In common law, an "agent" is a person who acts as the legal representative of another. A person represented by an agent is called a "principal." The relationship between the two is called an "agency."

In civil law countries (Scotland, France, Germany, Japan etc.), the word "mandate" (or an equivalent in the local language) is used instead.

Who is an agent

This is best illustrated by example:

Agencies are almost always created by consent, although the exact form of consent varies. Sometimes, agencies are formed by a contract, either oral or written; sometimes, an agency must be formed by written contract (for instance, when the agent is empowered to sell the principal's real estate).

Agencies can also be inferred from the conduct of the agent and the principal, even when there is no contract. A related concept is apparent authority, or "agency by estoppel"—if the principal permits the agent to act like an agent.

Another way to form an agency is by "ratification," which is basically consent after the fact—the agent enters an unauthorized transaction, and the principal later agrees to the entire transaction.

The tiny number of non-consensual agencies arise out of necessity. For example, if a child needs medical treatment and their parents are unavailable, the child becomes an agent of the parent for the purpose of obtaining the treatment. Since children cannot enter contracts, the child temporarily becomes an agent of the parents, and the contract for treatment binds the parents, not the child.

Agencies end when the consent (or necessity) ends. Either the agent or the principal can unilaterally terminate the agency at any time. (If there's a formal contract, they may be liable for breach of contract, but that's a different issue.) Agencies will also end when one of the parties dies or goes bankrupt, or when the purpose of the agency becomes impossible, impractical, or illegal (the last scenario often occurs when a license is needed, but denied or revoked).

Duties of an agent

The exact duties of an agent are often determined by the agency contract. If there is no contract, or if the contract doesn't specify duties, then some default duties apply, known as "fiduciary" duties. These can be condensed into duties of care and loyalty.

Care means that the agent must obey the principal's instructions, keep the principal reasonably informed as to what they're doing on the principal's behalf, protect the principal's confidential information, keep the principal's property (including money) separate from their own, and act with the ordinary degree of skill in their field.

Loyalty means that the agent must avoid any conflict of interest, and if they cannot do so, must inform the principal that the conflict of interest exists.

Liability issues

An agent is considered to be an extension of the principal within the scope of their agency. This means that (assuming the principal has consented) they can sign a contract on the principal's behalf, and the principal will be legally bound to enforce the contract. An agent for a corporation will usually sign a contract like this:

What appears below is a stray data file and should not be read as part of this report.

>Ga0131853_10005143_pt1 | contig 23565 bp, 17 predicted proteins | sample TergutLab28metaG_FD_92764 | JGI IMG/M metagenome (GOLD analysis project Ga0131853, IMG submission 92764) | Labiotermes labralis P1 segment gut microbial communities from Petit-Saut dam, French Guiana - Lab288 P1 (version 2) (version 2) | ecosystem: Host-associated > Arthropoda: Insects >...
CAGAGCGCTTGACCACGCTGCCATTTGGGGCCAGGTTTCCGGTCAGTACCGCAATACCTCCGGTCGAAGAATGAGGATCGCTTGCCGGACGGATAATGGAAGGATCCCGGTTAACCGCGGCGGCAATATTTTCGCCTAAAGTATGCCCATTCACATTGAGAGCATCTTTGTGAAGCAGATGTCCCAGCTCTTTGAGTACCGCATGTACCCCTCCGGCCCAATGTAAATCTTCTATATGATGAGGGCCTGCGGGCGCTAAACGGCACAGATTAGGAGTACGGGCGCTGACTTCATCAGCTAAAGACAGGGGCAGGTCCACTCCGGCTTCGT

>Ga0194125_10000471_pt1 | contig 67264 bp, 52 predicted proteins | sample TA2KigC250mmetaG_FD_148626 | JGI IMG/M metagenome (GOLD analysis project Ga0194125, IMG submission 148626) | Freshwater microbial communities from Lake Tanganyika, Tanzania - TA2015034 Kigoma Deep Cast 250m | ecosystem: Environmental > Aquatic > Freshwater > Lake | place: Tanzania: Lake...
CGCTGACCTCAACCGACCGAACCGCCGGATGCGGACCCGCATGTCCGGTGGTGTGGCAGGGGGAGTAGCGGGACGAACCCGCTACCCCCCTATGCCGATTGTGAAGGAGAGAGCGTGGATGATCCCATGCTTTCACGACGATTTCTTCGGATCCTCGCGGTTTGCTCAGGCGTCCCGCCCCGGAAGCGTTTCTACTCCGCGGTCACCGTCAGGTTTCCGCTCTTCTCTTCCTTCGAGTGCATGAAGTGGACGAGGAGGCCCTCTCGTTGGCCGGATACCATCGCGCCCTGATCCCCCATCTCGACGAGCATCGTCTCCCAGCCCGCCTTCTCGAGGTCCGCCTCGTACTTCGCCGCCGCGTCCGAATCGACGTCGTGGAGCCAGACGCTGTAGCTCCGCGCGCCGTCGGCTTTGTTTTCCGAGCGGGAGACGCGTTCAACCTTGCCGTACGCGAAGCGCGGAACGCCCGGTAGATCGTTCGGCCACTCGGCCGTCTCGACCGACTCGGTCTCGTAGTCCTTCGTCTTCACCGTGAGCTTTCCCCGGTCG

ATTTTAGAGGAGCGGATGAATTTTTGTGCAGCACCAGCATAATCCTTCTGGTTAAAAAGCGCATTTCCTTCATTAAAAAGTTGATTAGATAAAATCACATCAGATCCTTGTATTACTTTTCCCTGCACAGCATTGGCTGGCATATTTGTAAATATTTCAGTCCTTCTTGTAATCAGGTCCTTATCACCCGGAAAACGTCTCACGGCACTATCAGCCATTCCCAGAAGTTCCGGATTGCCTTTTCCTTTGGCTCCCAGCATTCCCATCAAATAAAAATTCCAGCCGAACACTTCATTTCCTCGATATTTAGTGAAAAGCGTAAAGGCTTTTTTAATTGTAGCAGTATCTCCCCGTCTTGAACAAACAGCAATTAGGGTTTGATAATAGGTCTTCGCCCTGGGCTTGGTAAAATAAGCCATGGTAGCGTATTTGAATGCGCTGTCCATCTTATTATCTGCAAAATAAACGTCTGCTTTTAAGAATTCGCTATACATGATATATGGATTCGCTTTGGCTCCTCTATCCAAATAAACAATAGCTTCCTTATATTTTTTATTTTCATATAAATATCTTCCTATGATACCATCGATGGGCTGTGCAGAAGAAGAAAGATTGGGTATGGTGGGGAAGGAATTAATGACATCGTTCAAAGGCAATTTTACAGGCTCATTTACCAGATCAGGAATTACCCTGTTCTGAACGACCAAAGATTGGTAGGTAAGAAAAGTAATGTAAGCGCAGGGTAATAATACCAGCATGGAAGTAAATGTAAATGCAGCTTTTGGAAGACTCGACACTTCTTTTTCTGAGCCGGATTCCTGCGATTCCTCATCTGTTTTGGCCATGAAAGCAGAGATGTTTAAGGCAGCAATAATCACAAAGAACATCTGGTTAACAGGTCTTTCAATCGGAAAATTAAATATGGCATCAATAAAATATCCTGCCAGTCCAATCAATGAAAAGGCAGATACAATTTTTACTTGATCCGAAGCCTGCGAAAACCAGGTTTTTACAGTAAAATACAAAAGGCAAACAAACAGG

By: (signature)
Nate Oostendorp, CEO

An agent for a natural person would sign like this:

Michael Ovitz, agent for Michael Jackson

That's assuming Jackson is a "natural person," of course, but we'll save that discussion for elsewhere.

Besides contracts, a principal can also be held vicariously liable for the torts or crimes of their agent. Criminal liability usually requires the principal's direction, approval, or participation, but can also arise when an employer knows or should know that their employee is committing a crime on the job (for instance, if a low-level manager is violating discrimination laws, the company can be liable).

Tort liability is easier to pin on the principal. A principal can become liable for a tort if they give improper instructions to the agent ("don't bother fixing those brake pads"), if the principal is negligent in choosing the agent ("do you think your membership in al-Qaeda affects your ability to work at Delta?"), or if the principal has a duty to keep tabs on what the agent is doing and fails to do so ("go ahead and transport the safe deposit boxes in your station wagon... we trust you").

Such cases make sense because the agent's negligence is being furthered by the principal's negligence. However, a principal can be liable for their agent's torts even if the principal played no active role in the commission of the tort: this concept is known as respondeat superior, and is worth a node in itself. Suffice it here to say that respondeat superior usually applies in the context of employment: if a commercial truck driver runs somebody over while on the job, the truck driver's employer will have to pay the damages. Respondeat superior comes up in certain other contexts as well.

Note that in many of these cases, the agent and principal can both be held liable under the doctrine of "joint and several liability." This doesn't mean that the injured party gets paid twice: it means that either the agent or the principal may be held individually liable for all the damages, and will then have to dispute apportionment among themselves.


  • Emerson, Business Law (4th ed., Barron's 2004)